There's something exhausting about Hollywood's copy-paste of the bubblegum star as the vessel through which all the industry's worst impulses can be articulated or satirized. In Jocelyn's case, her troubles also don't feel in step with what's demanded of mainstream music stars in 2023. The extreme, over-sexed artifice championed by her team hasn't been en vogue these days among the tween audience I imagine her label is trying to court, who'd sooner find themselves in the lived-in songwriting of stars like Olivia Rodrigo, Lizzy McAlpine, SZA, Lana Del Rey and Taylor Swift. There's also the issue of what could erupt an artist's career at Jocelyn's level; pop stars cancel global tours to protect their "mental health" regularly, after all, and many go so far as to make that mission a marketing angle or the central thesis of a new project. The Idol may bill itself as a project "from the gutters of Hollywood," but have Jocelyn's Hollywood peers ever been tamer? So removed from the glare of any TMZ camera crew, you're more likely to be inundated with pap photos of stars carting $14 Erewhon smoothies to pilates than sloppily stumbling out of a club at 4 a.m.? Dua Lipa is too busy podcasting, anyway.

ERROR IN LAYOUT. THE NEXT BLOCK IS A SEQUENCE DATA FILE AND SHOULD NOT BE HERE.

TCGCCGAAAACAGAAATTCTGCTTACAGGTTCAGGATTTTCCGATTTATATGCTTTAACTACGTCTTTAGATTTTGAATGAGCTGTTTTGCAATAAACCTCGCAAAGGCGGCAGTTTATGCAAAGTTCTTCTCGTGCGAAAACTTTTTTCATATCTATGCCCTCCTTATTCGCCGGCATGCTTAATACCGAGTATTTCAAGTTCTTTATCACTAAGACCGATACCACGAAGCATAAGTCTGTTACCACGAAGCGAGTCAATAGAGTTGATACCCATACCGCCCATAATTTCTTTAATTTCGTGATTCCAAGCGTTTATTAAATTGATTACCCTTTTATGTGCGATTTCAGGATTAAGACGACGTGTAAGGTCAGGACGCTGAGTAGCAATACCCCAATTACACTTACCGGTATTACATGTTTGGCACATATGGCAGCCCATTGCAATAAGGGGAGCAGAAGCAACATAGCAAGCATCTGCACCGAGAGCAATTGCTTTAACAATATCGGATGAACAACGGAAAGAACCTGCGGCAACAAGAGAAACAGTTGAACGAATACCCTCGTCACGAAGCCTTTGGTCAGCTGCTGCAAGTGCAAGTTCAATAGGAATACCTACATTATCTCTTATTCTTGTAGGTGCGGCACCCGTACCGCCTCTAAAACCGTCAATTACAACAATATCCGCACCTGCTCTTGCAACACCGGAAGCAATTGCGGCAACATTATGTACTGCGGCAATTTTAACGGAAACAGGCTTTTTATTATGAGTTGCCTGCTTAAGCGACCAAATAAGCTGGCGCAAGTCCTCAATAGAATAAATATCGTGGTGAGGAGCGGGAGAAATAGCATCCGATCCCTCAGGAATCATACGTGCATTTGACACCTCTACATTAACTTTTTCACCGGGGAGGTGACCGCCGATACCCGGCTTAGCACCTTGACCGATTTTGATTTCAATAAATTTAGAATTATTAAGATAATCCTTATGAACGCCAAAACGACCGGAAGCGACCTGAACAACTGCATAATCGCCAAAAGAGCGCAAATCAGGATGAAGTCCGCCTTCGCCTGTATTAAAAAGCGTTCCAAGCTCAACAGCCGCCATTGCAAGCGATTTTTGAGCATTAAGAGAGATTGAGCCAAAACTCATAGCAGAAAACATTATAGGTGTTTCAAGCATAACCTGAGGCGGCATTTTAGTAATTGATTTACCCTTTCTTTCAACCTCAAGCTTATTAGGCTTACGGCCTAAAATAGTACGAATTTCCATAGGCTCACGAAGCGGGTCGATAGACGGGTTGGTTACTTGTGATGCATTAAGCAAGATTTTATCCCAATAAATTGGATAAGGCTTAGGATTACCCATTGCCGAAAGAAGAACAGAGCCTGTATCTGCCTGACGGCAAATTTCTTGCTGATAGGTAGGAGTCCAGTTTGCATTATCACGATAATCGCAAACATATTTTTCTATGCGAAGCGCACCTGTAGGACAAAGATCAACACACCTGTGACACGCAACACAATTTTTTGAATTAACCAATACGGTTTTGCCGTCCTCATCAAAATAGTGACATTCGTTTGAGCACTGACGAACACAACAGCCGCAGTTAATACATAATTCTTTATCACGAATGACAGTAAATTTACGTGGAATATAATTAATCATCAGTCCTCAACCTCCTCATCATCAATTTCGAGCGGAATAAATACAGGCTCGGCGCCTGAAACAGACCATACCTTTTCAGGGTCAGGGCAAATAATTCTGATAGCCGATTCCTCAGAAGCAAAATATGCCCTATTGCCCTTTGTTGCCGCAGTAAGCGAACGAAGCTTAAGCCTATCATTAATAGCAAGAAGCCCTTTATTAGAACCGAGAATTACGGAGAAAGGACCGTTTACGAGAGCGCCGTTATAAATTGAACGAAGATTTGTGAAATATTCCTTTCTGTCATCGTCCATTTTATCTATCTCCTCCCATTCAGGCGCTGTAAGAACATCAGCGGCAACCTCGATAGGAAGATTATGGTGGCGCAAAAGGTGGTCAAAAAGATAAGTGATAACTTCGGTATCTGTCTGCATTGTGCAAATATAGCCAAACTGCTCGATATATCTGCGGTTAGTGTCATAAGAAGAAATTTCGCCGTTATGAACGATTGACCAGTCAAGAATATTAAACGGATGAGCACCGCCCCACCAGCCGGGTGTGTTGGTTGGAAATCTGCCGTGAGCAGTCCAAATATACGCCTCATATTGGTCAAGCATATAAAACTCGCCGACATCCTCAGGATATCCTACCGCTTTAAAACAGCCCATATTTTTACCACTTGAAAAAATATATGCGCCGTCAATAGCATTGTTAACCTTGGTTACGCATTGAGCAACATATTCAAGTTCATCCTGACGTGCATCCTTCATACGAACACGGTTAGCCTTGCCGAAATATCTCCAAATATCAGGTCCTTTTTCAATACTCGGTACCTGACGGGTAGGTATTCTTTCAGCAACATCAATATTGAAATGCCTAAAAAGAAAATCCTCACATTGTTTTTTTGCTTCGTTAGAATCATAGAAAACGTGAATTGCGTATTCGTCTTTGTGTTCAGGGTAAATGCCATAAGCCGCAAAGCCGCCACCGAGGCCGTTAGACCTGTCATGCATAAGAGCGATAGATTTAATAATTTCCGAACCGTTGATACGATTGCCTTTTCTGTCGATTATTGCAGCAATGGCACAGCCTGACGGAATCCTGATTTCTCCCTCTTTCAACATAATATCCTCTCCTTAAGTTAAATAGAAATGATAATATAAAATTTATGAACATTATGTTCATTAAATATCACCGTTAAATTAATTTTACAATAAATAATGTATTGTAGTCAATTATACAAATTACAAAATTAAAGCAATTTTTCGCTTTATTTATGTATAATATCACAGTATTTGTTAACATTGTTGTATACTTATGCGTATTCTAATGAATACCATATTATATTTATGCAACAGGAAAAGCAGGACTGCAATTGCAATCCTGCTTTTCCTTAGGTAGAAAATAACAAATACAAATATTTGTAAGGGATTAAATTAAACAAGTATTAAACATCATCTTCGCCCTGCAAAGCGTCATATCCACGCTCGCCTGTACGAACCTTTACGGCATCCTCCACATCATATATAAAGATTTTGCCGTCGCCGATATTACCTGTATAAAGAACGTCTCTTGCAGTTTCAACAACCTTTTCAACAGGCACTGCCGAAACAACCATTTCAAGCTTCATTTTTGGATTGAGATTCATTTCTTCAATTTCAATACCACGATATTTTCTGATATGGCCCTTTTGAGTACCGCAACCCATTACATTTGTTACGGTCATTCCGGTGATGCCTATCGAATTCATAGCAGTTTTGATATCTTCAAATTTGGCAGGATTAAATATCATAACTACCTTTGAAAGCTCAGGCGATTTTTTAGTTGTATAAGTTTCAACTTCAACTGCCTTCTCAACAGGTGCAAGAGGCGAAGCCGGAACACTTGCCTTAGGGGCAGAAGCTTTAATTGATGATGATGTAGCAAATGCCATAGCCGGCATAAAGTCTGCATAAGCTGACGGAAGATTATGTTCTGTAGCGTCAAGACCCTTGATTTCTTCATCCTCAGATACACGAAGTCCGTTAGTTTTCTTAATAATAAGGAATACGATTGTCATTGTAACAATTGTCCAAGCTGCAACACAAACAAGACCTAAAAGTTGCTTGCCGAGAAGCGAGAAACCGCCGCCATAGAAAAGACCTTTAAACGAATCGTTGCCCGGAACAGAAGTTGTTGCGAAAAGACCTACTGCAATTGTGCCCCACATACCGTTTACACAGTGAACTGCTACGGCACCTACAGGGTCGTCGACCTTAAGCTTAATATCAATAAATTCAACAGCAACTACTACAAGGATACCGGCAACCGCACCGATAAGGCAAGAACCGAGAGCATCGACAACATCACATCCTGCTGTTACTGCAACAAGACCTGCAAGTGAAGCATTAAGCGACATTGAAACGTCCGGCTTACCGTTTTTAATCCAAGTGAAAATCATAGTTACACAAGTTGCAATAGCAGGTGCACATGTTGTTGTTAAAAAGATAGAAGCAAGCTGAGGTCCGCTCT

I can't help but think about what on-screen depictions of messy music superstardom would look like if they turned their gaze away from pop girls like Jocelyn. The genres that soapy TV shows like Nashville and Empire first mined nearly a decade ago, country and hip-hop respectively, now indisputably produce America's most popular music stars. Where is the show about the handling of an artist like Morgan Wallen? The country star was suspended by his record label, pulled from radio rotation and banned from the CMA Awards after a video surfaced of him using a racial slur. And yet it only seemed to make him more popular — album sales for his 2021 album Dangerous increased after the scandal, and his most recent album One Thing at a Time dominated the charts for 12 straight weeks. If we had to hold a contest for who actually embodies "main pop girl" spirit and chaos in the Billboard-charting set, Drake might actually be closer to the title than any current popstress. Or even The Weeknd himself, who is positioned as a dorky, rat-tailed scumbag in The Idol rather than a dark, sexy singer prone to debauchery (as he was, briefly stealing Howard Ratner's girl, in his Uncut Gems cameo).